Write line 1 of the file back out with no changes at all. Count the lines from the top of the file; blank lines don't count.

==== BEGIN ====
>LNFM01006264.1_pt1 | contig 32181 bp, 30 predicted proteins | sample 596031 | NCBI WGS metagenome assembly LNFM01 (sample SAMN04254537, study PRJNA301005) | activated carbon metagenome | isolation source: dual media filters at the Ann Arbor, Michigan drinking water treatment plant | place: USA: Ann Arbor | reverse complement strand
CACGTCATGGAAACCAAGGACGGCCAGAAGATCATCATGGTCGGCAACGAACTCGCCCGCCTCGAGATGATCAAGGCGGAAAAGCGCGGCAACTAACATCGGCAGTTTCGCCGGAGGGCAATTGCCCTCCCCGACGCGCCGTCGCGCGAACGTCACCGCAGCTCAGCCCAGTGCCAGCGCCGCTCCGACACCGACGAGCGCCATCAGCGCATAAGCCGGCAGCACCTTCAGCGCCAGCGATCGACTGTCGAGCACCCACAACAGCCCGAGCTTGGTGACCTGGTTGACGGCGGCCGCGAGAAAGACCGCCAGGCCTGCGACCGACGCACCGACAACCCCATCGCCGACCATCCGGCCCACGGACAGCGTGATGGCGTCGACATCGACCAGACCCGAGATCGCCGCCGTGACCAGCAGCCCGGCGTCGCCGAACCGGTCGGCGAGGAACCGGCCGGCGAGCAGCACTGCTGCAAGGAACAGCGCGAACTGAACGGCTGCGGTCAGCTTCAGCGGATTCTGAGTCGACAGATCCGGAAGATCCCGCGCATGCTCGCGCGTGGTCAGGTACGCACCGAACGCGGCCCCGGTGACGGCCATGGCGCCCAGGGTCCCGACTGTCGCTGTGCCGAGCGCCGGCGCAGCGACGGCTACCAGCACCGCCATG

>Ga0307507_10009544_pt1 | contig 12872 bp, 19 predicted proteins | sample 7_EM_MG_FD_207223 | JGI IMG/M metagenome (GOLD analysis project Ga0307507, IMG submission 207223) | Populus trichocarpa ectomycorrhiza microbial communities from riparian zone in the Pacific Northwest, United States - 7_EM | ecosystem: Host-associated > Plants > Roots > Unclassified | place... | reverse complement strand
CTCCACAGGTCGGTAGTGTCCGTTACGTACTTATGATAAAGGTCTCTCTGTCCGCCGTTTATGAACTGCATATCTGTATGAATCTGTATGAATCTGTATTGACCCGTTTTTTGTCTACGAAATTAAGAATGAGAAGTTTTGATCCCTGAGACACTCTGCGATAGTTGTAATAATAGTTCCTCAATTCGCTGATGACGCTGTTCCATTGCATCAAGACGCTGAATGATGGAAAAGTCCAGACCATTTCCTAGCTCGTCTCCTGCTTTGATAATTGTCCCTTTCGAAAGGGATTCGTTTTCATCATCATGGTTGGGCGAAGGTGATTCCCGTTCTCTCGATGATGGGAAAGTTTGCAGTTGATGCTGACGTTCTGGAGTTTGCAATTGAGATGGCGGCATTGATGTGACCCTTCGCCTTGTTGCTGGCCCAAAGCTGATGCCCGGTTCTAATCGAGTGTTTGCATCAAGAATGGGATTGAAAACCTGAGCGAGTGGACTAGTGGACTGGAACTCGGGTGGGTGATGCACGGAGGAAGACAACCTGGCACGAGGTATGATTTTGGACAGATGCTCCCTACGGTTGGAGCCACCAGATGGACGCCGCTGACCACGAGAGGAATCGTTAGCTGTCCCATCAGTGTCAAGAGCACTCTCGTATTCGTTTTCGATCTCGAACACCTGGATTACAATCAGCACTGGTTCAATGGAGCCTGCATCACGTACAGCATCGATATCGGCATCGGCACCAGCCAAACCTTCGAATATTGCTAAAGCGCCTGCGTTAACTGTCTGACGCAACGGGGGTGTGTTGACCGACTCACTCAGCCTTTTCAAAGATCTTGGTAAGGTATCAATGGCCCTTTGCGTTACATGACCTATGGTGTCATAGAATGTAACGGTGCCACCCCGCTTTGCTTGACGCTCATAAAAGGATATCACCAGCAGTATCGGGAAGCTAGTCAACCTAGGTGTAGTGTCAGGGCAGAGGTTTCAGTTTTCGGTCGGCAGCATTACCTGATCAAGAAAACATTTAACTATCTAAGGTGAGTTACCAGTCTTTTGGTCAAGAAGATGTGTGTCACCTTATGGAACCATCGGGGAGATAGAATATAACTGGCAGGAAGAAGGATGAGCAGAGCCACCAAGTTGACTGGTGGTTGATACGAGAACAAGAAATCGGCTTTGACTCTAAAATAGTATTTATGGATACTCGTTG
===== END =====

>LNFM01006264.1_pt1 | contig 32181 bp, 30 predicted proteins | sample 596031 | NCBI WGS metagenome assembly LNFM01 (sample SAMN04254537, study PRJNA301005) | activated carbon metagenome | isolation source: dual media filters at the Ann Arbor, Michigan drinking water treatment plant | place: USA: Ann Arbor | reverse complement strand